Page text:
The ordinary man casts a shadow in a way we do not quite understand. The man of genius casts light. - George Steiner
George Steiner, unquestionably one of the most perceptive and linguistically sensitive of contemporary critics, offers in Antigones a major contribution to twentieth century literary criticism. In his earlier work After Babel (1975), which has already become a landmark study of language and translation, Steiner uses the biblical metaphor of the Tower of Babel in Genesis to underscore the complex layerings of meaning surrounding a text, the fluctuating historical and cultural connotations of words which make exact translation virtually impossible.
In Antigones, subtitled "How the Antigone legend has endured in Western Literature, Art, and Thought", he accomplishes the almost impossible task of tracing the Antigone theme in literature from the original tragedy through more than two milleniums of literature. A study in the act of reading while considering other arts as well suggests the transcendent quality of this work. For example, the musical presentations of this theme are discussed considering works by Mendelssohn, Saint-Saens, Orff, and Honegger. By the conclusion of the final chapter the cumulative effect of this seemingly slight work is simply overwhelming (as is much of Steiner's ouevre).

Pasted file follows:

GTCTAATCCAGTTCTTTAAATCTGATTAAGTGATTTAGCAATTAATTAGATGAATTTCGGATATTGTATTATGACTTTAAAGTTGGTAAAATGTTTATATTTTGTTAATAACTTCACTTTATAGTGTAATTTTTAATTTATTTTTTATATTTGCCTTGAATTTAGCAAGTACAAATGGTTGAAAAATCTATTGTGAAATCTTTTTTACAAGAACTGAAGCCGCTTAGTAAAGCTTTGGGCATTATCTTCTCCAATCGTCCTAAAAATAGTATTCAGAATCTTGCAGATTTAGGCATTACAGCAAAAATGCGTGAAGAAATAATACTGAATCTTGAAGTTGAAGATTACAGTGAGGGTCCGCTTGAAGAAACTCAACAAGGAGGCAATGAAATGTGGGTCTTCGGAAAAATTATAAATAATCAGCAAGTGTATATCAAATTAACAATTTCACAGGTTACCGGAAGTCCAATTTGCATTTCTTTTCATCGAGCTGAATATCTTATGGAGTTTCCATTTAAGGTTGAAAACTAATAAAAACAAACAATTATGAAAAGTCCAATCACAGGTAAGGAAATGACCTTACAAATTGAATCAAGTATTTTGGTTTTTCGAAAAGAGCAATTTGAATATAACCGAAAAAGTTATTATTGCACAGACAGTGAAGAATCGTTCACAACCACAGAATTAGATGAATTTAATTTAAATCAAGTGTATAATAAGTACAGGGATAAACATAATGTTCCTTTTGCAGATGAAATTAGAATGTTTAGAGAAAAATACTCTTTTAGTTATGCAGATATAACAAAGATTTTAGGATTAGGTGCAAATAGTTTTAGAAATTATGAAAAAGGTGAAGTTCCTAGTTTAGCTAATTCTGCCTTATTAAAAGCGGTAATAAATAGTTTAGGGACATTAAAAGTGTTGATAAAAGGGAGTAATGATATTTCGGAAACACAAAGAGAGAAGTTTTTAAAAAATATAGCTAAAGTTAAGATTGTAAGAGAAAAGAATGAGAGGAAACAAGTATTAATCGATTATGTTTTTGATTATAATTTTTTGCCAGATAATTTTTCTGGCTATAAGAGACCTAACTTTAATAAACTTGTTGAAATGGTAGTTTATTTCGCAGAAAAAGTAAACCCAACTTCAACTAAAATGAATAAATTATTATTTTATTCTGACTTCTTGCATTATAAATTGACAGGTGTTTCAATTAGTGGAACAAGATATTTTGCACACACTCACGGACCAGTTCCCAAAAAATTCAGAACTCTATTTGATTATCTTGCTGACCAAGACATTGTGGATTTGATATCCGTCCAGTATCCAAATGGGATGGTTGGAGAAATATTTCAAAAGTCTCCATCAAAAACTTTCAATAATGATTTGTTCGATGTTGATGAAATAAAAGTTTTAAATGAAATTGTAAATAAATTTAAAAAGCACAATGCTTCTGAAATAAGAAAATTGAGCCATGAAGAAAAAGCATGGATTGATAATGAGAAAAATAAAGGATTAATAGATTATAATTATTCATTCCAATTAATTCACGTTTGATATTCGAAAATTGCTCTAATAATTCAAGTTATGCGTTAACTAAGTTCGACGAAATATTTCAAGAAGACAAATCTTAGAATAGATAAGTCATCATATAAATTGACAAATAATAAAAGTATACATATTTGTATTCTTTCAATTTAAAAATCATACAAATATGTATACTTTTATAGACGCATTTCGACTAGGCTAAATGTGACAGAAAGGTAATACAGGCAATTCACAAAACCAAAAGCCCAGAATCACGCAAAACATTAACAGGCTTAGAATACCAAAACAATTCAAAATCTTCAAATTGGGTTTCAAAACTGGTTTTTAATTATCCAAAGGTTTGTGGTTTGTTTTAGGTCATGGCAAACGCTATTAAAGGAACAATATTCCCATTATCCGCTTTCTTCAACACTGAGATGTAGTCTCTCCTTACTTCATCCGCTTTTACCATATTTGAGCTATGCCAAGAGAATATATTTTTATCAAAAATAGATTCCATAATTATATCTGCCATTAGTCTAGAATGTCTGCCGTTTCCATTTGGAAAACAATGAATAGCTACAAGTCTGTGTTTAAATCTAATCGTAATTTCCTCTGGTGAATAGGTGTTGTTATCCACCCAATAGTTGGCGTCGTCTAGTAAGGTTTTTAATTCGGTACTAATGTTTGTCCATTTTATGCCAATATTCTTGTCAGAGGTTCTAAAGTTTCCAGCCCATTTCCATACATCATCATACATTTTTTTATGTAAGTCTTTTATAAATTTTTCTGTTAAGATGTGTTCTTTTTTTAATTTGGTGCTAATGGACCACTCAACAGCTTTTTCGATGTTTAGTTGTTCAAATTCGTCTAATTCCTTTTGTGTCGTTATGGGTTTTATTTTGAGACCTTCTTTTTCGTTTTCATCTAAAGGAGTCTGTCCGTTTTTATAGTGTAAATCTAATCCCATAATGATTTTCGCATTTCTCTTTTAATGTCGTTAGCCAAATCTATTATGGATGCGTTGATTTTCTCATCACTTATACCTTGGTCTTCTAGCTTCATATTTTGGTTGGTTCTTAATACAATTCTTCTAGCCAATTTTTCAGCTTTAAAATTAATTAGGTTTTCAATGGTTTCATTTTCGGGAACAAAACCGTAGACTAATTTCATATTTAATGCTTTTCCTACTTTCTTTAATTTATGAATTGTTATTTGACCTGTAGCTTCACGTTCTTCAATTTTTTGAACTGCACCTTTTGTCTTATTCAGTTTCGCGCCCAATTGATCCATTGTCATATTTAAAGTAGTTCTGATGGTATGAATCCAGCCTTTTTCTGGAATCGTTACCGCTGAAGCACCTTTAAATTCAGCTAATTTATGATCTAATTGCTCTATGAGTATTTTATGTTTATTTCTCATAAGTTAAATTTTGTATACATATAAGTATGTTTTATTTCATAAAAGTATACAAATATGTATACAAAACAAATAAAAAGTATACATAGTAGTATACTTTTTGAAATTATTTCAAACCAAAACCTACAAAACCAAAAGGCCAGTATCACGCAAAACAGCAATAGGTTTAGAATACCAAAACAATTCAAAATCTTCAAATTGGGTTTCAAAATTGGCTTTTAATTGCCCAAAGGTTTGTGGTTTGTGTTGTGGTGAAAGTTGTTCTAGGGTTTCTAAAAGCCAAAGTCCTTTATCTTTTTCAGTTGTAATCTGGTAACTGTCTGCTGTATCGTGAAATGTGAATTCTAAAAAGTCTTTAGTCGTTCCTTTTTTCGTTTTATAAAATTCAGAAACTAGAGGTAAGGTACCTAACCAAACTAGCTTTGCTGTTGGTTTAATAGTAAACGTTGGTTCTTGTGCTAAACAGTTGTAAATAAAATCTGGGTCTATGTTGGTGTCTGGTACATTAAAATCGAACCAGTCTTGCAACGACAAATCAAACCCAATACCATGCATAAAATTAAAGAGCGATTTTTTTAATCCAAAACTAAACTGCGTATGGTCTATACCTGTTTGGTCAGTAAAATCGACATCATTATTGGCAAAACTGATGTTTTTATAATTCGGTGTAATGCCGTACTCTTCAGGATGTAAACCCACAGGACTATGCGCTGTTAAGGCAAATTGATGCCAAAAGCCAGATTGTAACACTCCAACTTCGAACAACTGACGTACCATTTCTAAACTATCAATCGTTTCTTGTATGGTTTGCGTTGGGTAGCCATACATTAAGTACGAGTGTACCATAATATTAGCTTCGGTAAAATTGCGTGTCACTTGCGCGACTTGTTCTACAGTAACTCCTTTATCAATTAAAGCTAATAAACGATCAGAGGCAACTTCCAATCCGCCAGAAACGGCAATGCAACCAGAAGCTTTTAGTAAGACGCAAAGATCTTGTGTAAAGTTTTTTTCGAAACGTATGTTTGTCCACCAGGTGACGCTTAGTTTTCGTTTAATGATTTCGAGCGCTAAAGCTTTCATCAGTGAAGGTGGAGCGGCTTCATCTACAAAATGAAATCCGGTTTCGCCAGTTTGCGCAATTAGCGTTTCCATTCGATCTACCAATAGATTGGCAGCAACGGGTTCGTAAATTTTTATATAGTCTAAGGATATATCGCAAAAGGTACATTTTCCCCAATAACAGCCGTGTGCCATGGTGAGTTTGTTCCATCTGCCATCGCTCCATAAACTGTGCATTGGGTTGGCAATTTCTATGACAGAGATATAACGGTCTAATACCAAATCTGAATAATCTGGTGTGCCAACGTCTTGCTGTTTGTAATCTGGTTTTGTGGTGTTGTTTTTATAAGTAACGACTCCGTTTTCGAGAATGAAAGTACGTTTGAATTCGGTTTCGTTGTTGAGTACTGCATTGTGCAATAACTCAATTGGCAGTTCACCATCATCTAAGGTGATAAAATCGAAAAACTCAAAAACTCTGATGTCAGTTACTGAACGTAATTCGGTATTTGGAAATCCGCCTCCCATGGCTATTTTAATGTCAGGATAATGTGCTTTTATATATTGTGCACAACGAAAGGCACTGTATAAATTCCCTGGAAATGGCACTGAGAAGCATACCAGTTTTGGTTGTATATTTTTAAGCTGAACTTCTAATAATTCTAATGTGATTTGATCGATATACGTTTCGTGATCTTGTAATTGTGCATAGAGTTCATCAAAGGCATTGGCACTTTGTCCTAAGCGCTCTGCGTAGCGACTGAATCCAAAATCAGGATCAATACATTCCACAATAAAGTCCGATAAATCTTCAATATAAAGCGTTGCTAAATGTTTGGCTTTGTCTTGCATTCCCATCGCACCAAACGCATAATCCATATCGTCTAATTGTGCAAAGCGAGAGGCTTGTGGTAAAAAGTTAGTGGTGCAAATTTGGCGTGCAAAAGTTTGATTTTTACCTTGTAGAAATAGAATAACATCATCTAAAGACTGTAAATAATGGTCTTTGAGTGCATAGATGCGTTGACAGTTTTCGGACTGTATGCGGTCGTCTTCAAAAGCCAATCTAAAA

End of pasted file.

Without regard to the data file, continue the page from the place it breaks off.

Antigones by George Steiner. Oxford, New York. 1984.